Thanks to Our Military Debacles in Iraq and Afghanistan, America's 'Superpower' Status Has Officially Ended
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A Consumer Society at War
It’s true that, if you were looking for low-rent victories in a near trillion-dollar war, this time, as various reporters and pundits pointed out, U.S. diplomats weren’t rushing for the last helicopter off an embassy roof amid chaos and burning barrels of dollars. In other words, it wasn’t Vietnam and, as everyone knew, that was a defeat. In fact, as other articles pointed out, our -- as no fitting word has been found for it, let's go with -- withdrawal was a magnificent feat of reverse engineering, worthy of a force that was a nonpareil on the planet.
Even the president mentioned it. After all, having seemingly moved much of the U.S. to Iraq, leaving was no small thing. When the U.S. military began stripping the 505 bases it had built there at the cost of unknown multibillions of taxpayer dollars, it sloughed off $580 million worth of no-longer-wanted equipment on the Iraqis. And yet it still managed to ship to Kuwait, other Persian Gulf garrisons, Afghanistan, and even small towns in the U.S. more than two million items ranging from Kevlar armored vests to port-a-potties. We’re talking about the equivalent of 20,000 truckloads of materiel.
Not surprisingly, given the society it comes from, the U.S. military fights a consumer-intensive style of war and so, in purely commercial terms, the leaving of Iraq was a withdrawal for the ages. Nor should we overlook the trophies the military took home with it, including a vast Pentagon database of thumbprints and retinal scans from approximately 10% of the Iraqi population. (A similar program is still underway in Afghanistan.)
When it came to “success,” Washington had a good deal more than that going for it. After all, it plans to maintain a Baghdad embassy so gigantic it puts the Saigon embassy of 1973 to shame. With a contingent of 16,000 to 18,000 people, including a force of perhaps 5,000 armed mercenaries (provided by private security contractors like Triple Canopy with its $1.5 billion State Department contract), the “mission” leaves any normal definition of “embassy” or “diplomacy” in the dust.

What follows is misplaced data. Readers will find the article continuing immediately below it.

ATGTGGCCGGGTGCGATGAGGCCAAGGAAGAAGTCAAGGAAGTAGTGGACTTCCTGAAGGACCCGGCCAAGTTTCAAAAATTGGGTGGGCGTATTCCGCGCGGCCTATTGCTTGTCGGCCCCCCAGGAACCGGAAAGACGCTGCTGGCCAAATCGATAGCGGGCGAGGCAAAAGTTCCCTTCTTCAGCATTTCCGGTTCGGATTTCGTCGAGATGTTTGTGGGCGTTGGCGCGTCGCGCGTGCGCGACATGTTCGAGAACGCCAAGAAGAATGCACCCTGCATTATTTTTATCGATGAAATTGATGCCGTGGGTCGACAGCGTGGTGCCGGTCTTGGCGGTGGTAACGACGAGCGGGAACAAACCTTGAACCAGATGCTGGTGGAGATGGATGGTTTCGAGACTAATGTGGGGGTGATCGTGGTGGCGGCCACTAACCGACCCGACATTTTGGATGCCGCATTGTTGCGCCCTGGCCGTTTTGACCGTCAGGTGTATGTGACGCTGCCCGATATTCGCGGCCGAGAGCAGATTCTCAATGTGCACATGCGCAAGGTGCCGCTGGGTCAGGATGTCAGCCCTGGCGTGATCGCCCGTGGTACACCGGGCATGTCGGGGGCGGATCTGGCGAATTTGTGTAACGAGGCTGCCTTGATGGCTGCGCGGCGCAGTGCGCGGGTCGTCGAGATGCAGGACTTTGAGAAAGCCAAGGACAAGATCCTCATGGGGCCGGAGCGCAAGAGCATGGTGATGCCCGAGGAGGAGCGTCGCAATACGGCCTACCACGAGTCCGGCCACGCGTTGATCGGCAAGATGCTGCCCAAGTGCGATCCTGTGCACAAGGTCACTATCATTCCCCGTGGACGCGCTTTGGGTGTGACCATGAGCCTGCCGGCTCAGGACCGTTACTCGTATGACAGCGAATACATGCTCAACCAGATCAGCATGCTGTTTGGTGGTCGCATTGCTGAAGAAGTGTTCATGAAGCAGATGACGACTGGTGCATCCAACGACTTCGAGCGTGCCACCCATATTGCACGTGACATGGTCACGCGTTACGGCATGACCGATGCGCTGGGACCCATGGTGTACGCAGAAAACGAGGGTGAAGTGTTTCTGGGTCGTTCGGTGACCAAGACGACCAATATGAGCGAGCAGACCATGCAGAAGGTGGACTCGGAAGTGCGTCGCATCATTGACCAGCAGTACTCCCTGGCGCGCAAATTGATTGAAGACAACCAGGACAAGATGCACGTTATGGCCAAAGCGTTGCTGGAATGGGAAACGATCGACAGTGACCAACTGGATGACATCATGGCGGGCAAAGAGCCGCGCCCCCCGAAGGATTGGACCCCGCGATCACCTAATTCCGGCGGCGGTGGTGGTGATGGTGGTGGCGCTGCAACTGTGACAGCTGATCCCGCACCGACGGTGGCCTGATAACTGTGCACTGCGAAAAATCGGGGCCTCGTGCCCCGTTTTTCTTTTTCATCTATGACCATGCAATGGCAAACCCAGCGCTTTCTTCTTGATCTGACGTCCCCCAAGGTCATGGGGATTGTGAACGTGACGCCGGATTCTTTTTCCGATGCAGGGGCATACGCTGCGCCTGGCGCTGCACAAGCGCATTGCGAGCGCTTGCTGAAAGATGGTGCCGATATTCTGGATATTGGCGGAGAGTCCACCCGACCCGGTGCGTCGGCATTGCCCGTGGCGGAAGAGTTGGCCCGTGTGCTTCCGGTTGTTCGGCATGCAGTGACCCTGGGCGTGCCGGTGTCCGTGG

In 2012 alone, it is slated to spend $3.8 billion, a billion of that on a much criticized police-training program, only 12% of whose funds actually go to the Iraqi police. To be left behind in the “postwar era,” in other words, will be something new under the sun.
Still, set aside the euphemisms and the soaring rhetoric, and if you want a simple gauge of the depths of America’s debacle in the oil heartlands of the planet, consider just how the final unit of American troops left Iraq. According to Tim Arango and Michael Schmidt of the New York Times, they pulled out at 2:30 a.m. in the dead of night. No helicopters off rooftops, but 110 vehicles setting out in the dark from Contingency Operating Base Adder. The day before they left, according to the Times reporters, the unit’s interpreters were ordered to call local Iraqi officials and sheiks with whom the Americans had close relations and make future plans, as if everything would continue in the usual way in the week to come.
In other words, the Iraqis were meant to wake up the morning after to find their foreign comrades gone, without so much as a goodbye. This is how much the last American unit trusted its closest local allies. After shock and awe, the taking of Baghdad, the mission-accomplished moment, and the capture, trial, and execution of Saddam Hussein, after Abu Ghraib and the bloodletting of the civil war, after the surge and the Sunni Awakening movement, after the purple fingers and the reconstruction funds gone awry, after all the killing and the dying, the U.S. military slipped into the night without a word.